misc

I have two babies (3.5 years old and 6 months old) and like to think about creative solutions related to them. Here are some projects I have done.

Virtual Letdown

(Letdown is the name of the reflex that releases milk when the nerves in the breasts are stimulated by the nursing baby).

Both of my babies lost extreme weight (dropped all the way to 2 percentiles) due to some health issues that prevented them from breastfeeding efficiently. Since breast milk is the gold standard and provides the best nutrients for newborns, I decided to pump exclusively with a breast pump to feed them. While on maternity leave at MIT, I developed a virtual reality app called Virtual Letdown that helps moms pump their milk more efficiently and with more fun.

Recent research shows that mothers who look at pictures of their babies while pumping increase their oxytocin levels, which leads to higher milk production. Mothers of premature babies are much more likely to have inadequate milk supply. Therefore, such an app is especially important for them to build and maintain their milk supply while their babies are in the neonatal intensive care unit (NICU). Virtual Letdown is a solution that teleports users to a nursery personalized with pictures and videos of their baby, with a virtual breastfeeding baby at hand, and aims to increase the oxytocin levels of mothers who are not around their babies (due to premature birth, return to work, etc.).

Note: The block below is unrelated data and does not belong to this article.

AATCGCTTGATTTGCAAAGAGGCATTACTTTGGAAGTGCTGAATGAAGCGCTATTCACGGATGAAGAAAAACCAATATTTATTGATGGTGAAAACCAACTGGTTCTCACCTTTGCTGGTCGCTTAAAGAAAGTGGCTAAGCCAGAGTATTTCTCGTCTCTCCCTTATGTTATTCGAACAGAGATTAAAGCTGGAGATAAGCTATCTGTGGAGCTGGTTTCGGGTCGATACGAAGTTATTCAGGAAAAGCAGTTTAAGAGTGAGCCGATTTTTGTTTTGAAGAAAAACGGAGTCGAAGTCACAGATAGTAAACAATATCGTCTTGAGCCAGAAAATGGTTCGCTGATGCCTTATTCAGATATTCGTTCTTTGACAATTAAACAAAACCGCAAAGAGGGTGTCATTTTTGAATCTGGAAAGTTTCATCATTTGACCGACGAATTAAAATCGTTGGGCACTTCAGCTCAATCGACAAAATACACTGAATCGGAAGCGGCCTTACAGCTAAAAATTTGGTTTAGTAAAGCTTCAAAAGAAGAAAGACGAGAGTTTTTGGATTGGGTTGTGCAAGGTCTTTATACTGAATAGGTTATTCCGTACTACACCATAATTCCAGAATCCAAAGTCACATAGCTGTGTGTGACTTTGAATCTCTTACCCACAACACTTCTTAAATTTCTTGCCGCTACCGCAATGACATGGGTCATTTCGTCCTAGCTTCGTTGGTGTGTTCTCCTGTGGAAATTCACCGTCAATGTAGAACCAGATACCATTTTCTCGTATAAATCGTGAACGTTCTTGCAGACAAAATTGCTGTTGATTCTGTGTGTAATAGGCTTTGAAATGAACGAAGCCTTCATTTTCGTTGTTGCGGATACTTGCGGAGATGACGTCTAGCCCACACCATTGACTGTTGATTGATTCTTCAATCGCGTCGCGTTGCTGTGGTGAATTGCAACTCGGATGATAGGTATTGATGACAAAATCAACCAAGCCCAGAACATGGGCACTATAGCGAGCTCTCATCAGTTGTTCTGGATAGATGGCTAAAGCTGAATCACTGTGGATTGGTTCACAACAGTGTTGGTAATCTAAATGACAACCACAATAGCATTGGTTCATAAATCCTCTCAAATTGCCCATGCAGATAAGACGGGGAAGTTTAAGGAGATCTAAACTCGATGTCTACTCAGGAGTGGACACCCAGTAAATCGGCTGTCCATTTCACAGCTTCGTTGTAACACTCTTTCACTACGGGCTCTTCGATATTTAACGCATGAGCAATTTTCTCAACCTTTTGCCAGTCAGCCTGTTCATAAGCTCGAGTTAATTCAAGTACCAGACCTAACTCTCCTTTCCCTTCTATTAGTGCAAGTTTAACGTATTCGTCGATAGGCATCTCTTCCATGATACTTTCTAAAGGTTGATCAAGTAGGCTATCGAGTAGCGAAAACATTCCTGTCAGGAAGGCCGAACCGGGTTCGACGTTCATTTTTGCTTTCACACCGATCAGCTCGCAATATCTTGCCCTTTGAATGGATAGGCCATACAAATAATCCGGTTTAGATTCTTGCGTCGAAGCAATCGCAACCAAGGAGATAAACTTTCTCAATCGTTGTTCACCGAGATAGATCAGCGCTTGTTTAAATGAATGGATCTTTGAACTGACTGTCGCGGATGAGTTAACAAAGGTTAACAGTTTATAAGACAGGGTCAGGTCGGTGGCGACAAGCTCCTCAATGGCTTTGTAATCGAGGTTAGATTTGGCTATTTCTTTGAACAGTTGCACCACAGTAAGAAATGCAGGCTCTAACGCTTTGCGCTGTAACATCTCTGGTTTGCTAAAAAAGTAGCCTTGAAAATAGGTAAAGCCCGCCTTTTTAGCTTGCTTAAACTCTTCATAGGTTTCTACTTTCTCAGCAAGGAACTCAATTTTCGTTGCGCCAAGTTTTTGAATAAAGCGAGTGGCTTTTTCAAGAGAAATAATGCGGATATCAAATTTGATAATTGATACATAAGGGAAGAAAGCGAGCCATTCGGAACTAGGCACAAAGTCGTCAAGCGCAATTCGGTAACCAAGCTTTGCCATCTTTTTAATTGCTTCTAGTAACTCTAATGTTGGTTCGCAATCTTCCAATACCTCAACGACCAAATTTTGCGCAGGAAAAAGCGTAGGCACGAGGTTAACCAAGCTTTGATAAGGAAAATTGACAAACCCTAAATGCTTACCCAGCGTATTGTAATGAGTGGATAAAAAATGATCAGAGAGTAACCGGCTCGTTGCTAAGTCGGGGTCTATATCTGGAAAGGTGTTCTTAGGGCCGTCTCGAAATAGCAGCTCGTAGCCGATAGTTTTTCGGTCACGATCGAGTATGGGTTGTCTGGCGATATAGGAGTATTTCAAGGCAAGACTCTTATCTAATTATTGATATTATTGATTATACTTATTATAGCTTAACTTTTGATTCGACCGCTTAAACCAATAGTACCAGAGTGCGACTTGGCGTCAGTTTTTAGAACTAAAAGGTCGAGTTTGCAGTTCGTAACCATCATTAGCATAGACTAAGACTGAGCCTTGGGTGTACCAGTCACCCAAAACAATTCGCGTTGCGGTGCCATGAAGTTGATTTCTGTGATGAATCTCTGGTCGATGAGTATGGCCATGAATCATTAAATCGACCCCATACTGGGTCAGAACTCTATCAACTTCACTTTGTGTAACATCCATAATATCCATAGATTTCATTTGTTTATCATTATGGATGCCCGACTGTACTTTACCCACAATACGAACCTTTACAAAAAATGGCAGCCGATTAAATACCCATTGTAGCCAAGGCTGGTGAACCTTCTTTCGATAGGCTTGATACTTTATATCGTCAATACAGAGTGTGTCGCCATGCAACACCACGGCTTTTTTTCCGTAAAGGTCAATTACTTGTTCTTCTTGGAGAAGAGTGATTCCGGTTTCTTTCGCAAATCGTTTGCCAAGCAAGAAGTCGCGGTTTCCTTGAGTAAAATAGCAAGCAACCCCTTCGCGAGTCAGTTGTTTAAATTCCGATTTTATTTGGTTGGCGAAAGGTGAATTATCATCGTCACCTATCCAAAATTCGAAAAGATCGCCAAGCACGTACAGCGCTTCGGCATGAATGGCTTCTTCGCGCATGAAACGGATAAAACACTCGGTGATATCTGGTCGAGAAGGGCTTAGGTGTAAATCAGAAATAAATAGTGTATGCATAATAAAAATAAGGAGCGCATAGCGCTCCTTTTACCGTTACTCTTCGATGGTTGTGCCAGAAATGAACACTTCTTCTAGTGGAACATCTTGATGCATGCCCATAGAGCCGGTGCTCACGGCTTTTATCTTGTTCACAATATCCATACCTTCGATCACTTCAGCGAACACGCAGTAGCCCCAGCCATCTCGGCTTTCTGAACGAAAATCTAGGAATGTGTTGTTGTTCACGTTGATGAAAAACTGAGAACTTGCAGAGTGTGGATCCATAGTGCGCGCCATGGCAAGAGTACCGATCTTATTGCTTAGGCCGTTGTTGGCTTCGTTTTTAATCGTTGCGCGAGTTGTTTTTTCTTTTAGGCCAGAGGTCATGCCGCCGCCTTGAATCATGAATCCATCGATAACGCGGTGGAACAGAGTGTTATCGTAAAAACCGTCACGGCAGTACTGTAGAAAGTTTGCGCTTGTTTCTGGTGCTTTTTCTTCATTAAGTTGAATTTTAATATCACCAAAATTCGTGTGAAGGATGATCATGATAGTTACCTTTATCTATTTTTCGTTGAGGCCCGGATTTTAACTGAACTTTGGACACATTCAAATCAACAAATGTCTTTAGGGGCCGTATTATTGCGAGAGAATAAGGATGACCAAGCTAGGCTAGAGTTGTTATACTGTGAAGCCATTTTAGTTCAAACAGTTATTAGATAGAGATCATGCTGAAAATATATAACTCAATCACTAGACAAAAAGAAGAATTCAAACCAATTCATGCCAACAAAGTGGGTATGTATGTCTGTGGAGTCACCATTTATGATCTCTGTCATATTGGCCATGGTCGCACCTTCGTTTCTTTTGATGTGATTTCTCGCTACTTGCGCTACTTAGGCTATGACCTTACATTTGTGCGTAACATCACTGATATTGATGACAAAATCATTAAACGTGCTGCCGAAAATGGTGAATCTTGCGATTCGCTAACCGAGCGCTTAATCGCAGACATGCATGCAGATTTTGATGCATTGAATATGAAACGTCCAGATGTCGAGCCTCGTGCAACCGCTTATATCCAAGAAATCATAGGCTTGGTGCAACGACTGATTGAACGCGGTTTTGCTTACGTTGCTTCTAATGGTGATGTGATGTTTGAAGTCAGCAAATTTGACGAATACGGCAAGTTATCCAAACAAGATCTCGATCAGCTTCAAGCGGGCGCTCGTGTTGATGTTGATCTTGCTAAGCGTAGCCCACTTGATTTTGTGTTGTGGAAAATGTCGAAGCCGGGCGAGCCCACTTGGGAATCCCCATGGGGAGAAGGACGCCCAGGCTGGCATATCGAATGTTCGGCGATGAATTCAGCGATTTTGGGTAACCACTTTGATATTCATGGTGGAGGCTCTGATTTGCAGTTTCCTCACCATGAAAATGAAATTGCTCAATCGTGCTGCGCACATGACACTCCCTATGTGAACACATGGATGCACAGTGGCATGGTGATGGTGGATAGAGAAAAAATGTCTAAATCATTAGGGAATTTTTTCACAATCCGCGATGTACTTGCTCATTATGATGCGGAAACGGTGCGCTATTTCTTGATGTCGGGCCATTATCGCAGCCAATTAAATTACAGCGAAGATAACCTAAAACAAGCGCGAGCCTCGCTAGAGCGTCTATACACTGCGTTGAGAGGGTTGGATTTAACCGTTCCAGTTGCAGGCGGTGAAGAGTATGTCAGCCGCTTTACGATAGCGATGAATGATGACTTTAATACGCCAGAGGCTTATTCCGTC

Virtual Letdown won the Technology Frontiers award at the Make the Breast Pump Not Suck Hackathon at MIT and was featured in Boston Globe Magazine.

Below are some screenshots of the app, and you can also watch a screencast from here.



Screenshots of the Virtual Letdown app. Front/back room design and camera view and diversity of avatars are shown.


Smart Crib + AdaCAM

I was lucky enough to be one of Neil Gershenfeld ‘s students in the How to Make (Almost) Anything (HTMAA) course at MIT. I was 6 months pregnant at the time and was working on designing a smart crib for my baby during my last trimester. I did everything from scratch, including 3D printing the baby mobile, designing the electronics, woodcutting, welding, and so on. The “smart” part of the crib monitors the baby’s status (with noise, motion, and temperature sensors that I developed).

As a spin-off, I continued the smart crib project with AdaCAM, a smart baby monitor powered by deep learning and goes beyond just baby surveillance. AdaCam not only monitors the baby’s sleep, but also diaper changes, nursing patterns, playtime, etc. AdaCAM was invited for an interview at Y Combinator.



Smart crib I built at MIT Media Lab.